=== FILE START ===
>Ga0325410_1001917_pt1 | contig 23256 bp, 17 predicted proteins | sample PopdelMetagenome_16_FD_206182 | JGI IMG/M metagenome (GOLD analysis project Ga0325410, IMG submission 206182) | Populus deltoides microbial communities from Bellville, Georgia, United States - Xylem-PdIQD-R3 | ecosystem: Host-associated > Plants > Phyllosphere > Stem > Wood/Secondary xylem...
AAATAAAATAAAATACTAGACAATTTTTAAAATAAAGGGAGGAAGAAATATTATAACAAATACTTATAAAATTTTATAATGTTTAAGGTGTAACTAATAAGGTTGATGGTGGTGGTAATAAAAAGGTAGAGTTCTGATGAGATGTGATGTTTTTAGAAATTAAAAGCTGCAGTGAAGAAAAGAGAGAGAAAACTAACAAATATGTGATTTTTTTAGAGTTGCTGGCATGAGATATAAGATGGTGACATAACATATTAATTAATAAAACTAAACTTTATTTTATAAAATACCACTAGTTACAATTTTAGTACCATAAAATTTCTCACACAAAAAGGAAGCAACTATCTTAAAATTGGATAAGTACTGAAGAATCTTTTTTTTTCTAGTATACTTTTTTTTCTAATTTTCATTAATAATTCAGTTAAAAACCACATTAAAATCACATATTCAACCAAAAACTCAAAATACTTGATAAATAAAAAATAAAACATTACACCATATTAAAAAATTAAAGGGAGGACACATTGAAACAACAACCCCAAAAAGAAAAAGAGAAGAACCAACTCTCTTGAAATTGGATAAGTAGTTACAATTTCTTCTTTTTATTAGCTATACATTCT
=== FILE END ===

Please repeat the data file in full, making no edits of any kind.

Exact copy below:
>Ga0325410_1001917_pt1 | contig 23256 bp, 17 predicted proteins | sample PopdelMetagenome_16_FD_206182 | JGI IMG/M metagenome (GOLD analysis project Ga0325410, IMG submission 206182) | Populus deltoides microbial communities from Bellville, Georgia, United States - Xylem-PdIQD-R3 | ecosystem: Host-associated > Plants > Phyllosphere > Stem > Wood/Secondary xylem...
AAATAAAATAAAATACTAGACAATTTTTAAAATAAAGGGAGGAAGAAATATTATAACAAATACTTATAAAATTTTATAATGTTTAAGGTGTAACTAATAAGGTTGATGGTGGTGGTAATAAAAAGGTAGAGTTCTGATGAGATGTGATGTTTTTAGAAATTAAAAGCTGCAGTGAAGAAAAGAGAGAGAAAACTAACAAATATGTGATTTTTTTAGAGTTGCTGGCATGAGATATAAGATGGTGACATAACATATTAATTAATAAAACTAAACTTTATTTTATAAAATACCACTAGTTACAATTTTAGTACCATAAAATTTCTCACACAAAAAGGAAGCAACTATCTTAAAATTGGATAAGTACTGAAGAATCTTTTTTTTTCTAGTATACTTTTTTTTCTAATTTTCATTAATAATTCAGTTAAAAACCACATTAAAATCACATATTCAACCAAAAACTCAAAATACTTGATAAATAAAAAATAAAACATTACACCATATTAAAAAATTAAAGGGAGGACACATTGAAACAACAACCCCAAAAAGAAAAAGAGAAGAACCAACTCTCTTGAAATTGGATAAGTAGTTACAATTTCTTCTTTTTATTAGCTATACATTCT